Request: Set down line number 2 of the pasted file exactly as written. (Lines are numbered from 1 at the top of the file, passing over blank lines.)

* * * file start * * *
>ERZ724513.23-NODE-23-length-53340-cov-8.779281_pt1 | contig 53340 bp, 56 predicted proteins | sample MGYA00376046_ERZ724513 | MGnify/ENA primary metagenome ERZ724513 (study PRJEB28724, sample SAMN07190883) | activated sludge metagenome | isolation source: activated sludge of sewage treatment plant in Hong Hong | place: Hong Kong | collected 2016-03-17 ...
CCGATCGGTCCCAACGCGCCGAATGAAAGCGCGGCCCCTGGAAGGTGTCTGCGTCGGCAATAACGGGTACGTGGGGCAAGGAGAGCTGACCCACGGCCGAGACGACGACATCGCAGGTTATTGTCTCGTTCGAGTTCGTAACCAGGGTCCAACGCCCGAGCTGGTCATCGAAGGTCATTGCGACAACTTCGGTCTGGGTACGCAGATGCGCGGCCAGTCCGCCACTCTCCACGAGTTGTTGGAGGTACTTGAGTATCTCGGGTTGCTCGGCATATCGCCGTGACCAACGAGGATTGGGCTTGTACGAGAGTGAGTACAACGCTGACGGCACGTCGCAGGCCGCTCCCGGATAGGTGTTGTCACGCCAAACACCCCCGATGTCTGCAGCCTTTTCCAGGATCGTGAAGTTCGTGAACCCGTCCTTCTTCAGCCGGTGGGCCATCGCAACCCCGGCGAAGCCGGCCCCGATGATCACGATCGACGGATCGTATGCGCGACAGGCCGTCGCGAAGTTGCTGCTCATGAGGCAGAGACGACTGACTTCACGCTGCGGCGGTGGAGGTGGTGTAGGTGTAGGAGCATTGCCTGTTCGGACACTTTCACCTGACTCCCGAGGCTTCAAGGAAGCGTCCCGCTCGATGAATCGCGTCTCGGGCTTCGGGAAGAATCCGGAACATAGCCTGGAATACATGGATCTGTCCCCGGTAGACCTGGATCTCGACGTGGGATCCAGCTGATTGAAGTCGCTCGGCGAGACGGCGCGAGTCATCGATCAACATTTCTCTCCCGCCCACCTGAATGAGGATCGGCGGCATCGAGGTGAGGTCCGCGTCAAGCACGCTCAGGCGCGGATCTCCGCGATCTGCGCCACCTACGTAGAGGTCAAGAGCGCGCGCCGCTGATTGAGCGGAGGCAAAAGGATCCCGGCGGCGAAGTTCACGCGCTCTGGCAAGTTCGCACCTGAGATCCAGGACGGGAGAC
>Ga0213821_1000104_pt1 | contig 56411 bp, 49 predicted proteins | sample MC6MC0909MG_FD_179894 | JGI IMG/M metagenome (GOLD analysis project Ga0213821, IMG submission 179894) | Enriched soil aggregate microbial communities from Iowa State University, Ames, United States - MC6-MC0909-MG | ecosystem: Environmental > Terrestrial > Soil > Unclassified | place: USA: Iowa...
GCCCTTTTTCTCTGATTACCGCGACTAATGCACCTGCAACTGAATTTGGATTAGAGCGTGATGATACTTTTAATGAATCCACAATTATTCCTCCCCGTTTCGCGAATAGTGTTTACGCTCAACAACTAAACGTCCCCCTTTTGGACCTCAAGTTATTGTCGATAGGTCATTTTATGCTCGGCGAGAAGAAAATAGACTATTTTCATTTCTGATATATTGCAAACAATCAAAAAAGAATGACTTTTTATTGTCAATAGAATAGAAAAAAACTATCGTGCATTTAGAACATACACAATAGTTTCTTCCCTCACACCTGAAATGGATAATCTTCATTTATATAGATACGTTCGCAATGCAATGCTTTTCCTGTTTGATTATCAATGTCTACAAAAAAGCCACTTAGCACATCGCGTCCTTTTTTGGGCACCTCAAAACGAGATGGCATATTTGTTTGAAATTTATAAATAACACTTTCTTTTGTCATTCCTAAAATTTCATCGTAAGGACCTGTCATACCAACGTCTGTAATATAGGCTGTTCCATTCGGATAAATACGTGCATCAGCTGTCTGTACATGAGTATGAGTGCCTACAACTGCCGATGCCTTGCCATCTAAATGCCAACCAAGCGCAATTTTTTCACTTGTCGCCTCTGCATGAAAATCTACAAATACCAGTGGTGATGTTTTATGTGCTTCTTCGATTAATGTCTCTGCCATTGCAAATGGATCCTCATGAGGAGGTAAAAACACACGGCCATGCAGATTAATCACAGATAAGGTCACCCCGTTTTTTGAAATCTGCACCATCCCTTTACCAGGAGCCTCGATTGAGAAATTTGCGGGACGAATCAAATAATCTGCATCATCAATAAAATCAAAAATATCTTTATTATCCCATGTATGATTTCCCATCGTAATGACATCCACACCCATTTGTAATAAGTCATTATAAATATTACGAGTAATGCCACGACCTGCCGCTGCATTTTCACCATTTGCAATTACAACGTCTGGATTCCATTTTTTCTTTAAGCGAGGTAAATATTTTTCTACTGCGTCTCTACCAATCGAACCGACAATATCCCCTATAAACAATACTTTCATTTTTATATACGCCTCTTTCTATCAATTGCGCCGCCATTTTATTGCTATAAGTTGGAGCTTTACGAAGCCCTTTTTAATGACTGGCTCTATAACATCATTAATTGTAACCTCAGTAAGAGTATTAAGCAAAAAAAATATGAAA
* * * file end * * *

CCGATCGGTCCCAACGCGCCGAATGAAAGCGCGGCCCCTGGAAGGTGTCTGCGTCGGCAATAACGGGTACGTGGGGCAAGGAGAGCTGACCCACGGCCGAGACGACGACATCGCAGGTTATTGTCTCGTTCGAGTTCGTAACCAGGGTCCAACGCCCGAGCTGGTCATCGAAGGTCATTGCGACAACTTCGGTCTGGGTACGCAGATGCGCGGCCAGTCCGCCACTCTCCACGAGTTGTTGGAGGTACTTGAGTATCTCGGGTTGCTCGGCATATCGCCGTGACCAACGAGGATTGGGCTTGTACGAGAGTGAGTACAACGCTGACGGCACGTCGCAGGCCGCTCCCGGATAGGTGTTGTCACGCCAAACACCCCCGATGTCTGCAGCCTTTTCCAGGATCGTGAAGTTCGTGAACCCGTCCTTCTTCAGCCGGTGGGCCATCGCAACCCCGGCGAAGCCGGCCCCGATGATCACGATCGACGGATCGTATGCGCGACAGGCCGTCGCGAAGTTGCTGCTCATGAGGCAGAGACGACTGACTTCACGCTGCGGCGGTGGAGGTGGTGTAGGTGTAGGAGCATTGCCTGTTCGGACACTTTCACCTGACTCCCGAGGCTTCAAGGAAGCGTCCCGCTCGATGAATCGCGTCTCGGGCTTCGGGAAGAATCCGGAACATAGCCTGGAATACATGGATCTGTCCCCGGTAGACCTGGATCTCGACGTGGGATCCAGCTGATTGAAGTCGCTCGGCGAGACGGCGCGAGTCATCGATCAACATTTCTCTCCCGCCCACCTGAATGAGGATCGGCGGCATCGAGGTGAGGTCCGCGTCAAGCACGCTCAGGCGCGGATCTCCGCGATCTGCGCCACCTACGTAGAGGTCAAGAGCGCGCGCCGCTGATTGAGCGGAGGCAAAAGGATCCCGGCGGCGAAGTTCACGCGCTCTGGCAAGTTCGCACCTGAGATCCAGGACGGGAGAC